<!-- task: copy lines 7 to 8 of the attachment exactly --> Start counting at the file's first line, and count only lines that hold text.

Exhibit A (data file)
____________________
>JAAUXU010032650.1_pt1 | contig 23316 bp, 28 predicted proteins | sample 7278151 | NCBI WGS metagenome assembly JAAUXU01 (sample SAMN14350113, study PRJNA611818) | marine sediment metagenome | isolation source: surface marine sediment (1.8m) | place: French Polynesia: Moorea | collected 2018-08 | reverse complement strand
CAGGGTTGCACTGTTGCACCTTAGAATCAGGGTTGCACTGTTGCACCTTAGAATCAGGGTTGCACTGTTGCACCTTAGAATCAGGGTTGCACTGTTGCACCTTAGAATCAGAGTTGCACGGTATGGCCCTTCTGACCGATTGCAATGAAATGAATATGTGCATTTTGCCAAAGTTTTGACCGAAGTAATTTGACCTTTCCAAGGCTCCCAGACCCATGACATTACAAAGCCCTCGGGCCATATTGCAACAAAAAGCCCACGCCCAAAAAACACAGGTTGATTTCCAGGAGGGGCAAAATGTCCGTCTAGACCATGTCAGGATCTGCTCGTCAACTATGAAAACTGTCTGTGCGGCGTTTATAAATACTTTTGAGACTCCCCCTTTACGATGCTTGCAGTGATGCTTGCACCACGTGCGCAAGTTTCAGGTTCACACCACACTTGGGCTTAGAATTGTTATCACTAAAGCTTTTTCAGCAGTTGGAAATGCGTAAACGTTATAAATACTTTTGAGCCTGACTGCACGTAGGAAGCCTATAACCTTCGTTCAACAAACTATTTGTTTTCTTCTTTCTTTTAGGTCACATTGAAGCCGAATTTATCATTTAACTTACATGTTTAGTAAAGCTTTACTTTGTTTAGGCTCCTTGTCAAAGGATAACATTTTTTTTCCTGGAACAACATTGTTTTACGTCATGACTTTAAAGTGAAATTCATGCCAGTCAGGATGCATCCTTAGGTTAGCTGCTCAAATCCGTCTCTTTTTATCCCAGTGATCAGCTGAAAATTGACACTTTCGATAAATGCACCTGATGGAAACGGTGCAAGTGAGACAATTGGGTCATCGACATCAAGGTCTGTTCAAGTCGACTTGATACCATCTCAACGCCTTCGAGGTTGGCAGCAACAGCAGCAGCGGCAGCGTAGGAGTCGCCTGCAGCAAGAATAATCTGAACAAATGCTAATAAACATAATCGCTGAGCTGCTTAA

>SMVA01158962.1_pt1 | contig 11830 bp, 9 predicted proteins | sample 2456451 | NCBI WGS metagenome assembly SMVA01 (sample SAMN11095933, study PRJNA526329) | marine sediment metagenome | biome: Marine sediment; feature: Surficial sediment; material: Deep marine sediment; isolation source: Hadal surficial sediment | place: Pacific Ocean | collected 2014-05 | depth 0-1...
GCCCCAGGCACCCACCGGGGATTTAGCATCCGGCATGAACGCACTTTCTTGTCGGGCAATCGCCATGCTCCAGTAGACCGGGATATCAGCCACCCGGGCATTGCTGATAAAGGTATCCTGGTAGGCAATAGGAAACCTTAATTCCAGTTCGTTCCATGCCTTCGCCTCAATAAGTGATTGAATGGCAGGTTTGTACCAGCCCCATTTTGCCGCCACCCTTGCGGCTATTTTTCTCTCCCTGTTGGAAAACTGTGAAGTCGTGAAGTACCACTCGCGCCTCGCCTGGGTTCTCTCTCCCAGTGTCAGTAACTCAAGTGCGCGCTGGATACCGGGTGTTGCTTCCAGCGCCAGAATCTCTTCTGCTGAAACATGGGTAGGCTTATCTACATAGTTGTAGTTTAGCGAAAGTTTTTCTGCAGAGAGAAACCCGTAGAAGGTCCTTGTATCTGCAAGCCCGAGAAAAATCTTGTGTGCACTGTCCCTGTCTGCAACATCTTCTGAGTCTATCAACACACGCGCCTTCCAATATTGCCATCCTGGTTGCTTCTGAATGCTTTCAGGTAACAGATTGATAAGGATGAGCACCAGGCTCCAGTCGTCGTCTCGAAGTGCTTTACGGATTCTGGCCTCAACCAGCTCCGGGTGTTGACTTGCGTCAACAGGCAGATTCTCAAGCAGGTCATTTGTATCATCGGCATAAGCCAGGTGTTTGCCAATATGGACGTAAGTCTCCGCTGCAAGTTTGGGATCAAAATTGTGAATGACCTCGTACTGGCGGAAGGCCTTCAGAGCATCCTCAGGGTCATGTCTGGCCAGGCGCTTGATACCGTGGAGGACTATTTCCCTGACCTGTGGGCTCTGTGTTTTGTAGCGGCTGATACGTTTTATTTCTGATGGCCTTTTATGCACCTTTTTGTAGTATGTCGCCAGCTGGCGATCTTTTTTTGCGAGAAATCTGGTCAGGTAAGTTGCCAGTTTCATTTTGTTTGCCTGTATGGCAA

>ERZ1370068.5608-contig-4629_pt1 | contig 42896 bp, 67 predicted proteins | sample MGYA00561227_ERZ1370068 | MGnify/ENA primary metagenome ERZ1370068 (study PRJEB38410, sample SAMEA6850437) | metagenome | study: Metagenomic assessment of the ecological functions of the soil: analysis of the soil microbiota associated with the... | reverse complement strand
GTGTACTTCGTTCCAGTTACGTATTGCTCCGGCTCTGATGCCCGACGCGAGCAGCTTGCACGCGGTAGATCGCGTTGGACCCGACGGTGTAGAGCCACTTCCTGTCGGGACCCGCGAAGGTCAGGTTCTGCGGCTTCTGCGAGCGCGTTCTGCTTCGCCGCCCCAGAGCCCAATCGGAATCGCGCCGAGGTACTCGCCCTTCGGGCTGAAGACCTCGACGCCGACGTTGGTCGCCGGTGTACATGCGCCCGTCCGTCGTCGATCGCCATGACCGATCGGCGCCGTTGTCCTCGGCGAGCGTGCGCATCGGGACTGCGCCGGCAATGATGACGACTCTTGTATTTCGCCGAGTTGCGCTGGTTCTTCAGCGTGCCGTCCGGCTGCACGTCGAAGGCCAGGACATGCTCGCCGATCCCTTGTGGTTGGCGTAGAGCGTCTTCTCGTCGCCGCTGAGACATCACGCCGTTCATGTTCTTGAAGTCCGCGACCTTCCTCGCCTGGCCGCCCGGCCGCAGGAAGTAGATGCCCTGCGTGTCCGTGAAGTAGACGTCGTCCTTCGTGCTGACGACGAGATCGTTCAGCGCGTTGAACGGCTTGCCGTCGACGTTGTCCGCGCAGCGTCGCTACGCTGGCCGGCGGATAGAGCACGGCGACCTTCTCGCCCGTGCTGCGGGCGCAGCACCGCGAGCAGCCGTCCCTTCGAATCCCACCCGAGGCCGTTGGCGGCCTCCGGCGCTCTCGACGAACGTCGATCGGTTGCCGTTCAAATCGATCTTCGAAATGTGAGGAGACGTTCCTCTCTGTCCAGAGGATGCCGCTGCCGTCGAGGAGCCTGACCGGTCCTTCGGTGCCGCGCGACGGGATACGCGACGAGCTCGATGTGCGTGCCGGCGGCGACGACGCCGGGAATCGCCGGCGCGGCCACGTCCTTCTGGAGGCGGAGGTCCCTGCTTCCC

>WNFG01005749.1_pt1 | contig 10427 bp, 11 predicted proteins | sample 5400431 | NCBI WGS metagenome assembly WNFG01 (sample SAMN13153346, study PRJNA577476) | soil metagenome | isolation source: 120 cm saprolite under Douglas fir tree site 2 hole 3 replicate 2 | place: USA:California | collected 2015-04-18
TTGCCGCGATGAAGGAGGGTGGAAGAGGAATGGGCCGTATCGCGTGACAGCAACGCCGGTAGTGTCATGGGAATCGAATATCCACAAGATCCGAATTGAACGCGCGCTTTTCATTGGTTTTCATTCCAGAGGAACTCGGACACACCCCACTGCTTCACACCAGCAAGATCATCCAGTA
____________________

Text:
>WNFG01005749.1_pt1 | contig 10427 bp, 11 predicted proteins | sample 5400431 | NCBI WGS metagenome assembly WNFG01 (sample SAMN13153346, study PRJNA577476) | soil metagenome | isolation source: 120 cm saprolite under Douglas fir tree site 2 hole 3 replicate 2 | place: USA:California | collected 2015-04-18
TTGCCGCGATGAAGGAGGGTGGAAGAGGAATGGGCCGTATCGCGTGACAGCAACGCCGGTAGTGTCATGGGAATCGAATATCCACAAGATCCGAATTGAACGCGCGCTTTTCATTGGTTTTCATTCCAGAGGAACTCGGACACACCCCACTGCTTCACACCAGCAAGATCATCCAGTA